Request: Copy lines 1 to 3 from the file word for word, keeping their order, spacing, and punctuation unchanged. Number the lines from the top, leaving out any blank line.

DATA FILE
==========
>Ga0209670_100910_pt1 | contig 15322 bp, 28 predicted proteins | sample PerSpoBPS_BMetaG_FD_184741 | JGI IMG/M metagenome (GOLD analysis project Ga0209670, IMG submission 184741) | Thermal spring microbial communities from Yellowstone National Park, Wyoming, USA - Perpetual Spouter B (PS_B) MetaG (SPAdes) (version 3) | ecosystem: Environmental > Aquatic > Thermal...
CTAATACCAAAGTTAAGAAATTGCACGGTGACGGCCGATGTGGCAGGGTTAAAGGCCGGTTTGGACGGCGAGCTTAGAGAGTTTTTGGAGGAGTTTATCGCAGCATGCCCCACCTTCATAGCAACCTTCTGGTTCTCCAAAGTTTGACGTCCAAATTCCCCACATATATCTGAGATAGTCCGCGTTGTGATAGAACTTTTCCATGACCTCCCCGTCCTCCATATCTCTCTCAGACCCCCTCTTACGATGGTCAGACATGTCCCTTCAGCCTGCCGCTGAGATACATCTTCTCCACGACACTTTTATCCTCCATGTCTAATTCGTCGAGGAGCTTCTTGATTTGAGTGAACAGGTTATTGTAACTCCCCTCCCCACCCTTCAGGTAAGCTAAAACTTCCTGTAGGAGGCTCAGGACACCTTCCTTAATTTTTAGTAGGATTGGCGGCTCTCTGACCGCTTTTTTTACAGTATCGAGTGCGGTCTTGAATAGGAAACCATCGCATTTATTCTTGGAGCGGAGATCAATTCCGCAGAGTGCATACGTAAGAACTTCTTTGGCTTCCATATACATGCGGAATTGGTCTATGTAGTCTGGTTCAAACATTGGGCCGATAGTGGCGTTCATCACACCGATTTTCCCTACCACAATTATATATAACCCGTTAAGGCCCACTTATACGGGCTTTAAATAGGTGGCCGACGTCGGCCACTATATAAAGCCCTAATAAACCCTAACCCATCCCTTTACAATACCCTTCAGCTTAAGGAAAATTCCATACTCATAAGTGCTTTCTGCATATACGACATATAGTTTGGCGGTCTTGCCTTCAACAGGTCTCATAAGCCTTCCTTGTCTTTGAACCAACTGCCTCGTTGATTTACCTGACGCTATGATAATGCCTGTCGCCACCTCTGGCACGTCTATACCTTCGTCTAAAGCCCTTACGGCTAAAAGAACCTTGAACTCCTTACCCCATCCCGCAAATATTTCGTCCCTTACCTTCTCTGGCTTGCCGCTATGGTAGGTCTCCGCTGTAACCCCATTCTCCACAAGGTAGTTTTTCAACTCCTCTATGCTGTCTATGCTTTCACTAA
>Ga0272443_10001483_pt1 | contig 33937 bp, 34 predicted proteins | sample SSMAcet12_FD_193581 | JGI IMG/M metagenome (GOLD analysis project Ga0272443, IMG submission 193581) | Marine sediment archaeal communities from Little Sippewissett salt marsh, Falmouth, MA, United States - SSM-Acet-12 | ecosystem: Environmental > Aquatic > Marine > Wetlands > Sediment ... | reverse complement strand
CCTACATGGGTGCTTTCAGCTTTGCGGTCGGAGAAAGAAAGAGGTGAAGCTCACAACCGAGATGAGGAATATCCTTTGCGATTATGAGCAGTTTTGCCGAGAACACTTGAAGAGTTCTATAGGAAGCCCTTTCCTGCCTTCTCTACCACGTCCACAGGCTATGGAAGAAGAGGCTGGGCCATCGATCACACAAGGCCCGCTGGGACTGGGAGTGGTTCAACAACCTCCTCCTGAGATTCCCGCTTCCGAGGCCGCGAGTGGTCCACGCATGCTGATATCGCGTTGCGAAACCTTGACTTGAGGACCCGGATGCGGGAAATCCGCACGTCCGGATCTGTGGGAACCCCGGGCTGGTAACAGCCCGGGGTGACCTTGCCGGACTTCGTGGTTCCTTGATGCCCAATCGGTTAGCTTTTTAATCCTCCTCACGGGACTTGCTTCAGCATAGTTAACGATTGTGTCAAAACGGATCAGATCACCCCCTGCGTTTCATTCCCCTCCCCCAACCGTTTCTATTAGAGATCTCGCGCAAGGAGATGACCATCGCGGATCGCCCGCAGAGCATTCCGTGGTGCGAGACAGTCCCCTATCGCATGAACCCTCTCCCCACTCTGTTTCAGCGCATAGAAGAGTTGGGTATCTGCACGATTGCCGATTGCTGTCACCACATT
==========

>Ga0209670_100910_pt1 | contig 15322 bp, 28 predicted proteins | sample PerSpoBPS_BMetaG_FD_184741 | JGI IMG/M metagenome (GOLD analysis project Ga0209670, IMG submission 184741) | Thermal spring microbial communities from Yellowstone National Park, Wyoming, USA - Perpetual Spouter B (PS_B) MetaG (SPAdes) (version 3) | ecosystem: Environmental > Aquatic > Thermal...
CTAATACCAAAGTTAAGAAATTGCACGGTGACGGCCGATGTGGCAGGGTTAAAGGCCGGTTTGGACGGCGAGCTTAGAGAGTTTTTGGAGGAGTTTATCGCAGCATGCCCCACCTTCATAGCAACCTTCTGGTTCTCCAAAGTTTGACGTCCAAATTCCCCACATATATCTGAGATAGTCCGCGTTGTGATAGAACTTTTCCATGACCTCCCCGTCCTCCATATCTCTCTCAGACCCCCTCTTACGATGGTCAGACATGTCCCTTCAGCCTGCCGCTGAGATACATCTTCTCCACGACACTTTTATCCTCCATGTCTAATTCGTCGAGGAGCTTCTTGATTTGAGTGAACAGGTTATTGTAACTCCCCTCCCCACCCTTCAGGTAAGCTAAAACTTCCTGTAGGAGGCTCAGGACACCTTCCTTAATTTTTAGTAGGATTGGCGGCTCTCTGACCGCTTTTTTTACAGTATCGAGTGCGGTCTTGAATAGGAAACCATCGCATTTATTCTTGGAGCGGAGATCAATTCCGCAGAGTGCATACGTAAGAACTTCTTTGGCTTCCATATACATGCGGAATTGGTCTATGTAGTCTGGTTCAAACATTGGGCCGATAGTGGCGTTCATCACACCGATTTTCCCTACCACAATTATATATAACCCGTTAAGGCCCACTTATACGGGCTTTAAATAGGTGGCCGACGTCGGCCACTATATAAAGCCCTAATAAACCCTAACCCATCCCTTTACAATACCCTTCAGCTTAAGGAAAATTCCATACTCATAAGTGCTTTCTGCATATACGACATATAGTTTGGCGGTCTTGCCTTCAACAGGTCTCATAAGCCTTCCTTGTCTTTGAACCAACTGCCTCGTTGATTTACCTGACGCTATGATAATGCCTGTCGCCACCTCTGGCACGTCTATACCTTCGTCTAAAGCCCTTACGGCTAAAAGAACCTTGAACTCCTTACCCCATCCCGCAAATATTTCGTCCCTTACCTTCTCTGGCTTGCCGCTATGGTAGGTCTCCGCTGTAACCCCATTCTCCACAAGGTAGTTTTTCAACTCCTCTATGCTGTCTATGCTTTCACTAA
>Ga0272443_10001483_pt1 | contig 33937 bp, 34 predicted proteins | sample SSMAcet12_FD_193581 | JGI IMG/M metagenome (GOLD analysis project Ga0272443, IMG submission 193581) | Marine sediment archaeal communities from Little Sippewissett salt marsh, Falmouth, MA, United States - SSM-Acet-12 | ecosystem: Environmental > Aquatic > Marine > Wetlands > Sediment ... | reverse complement strand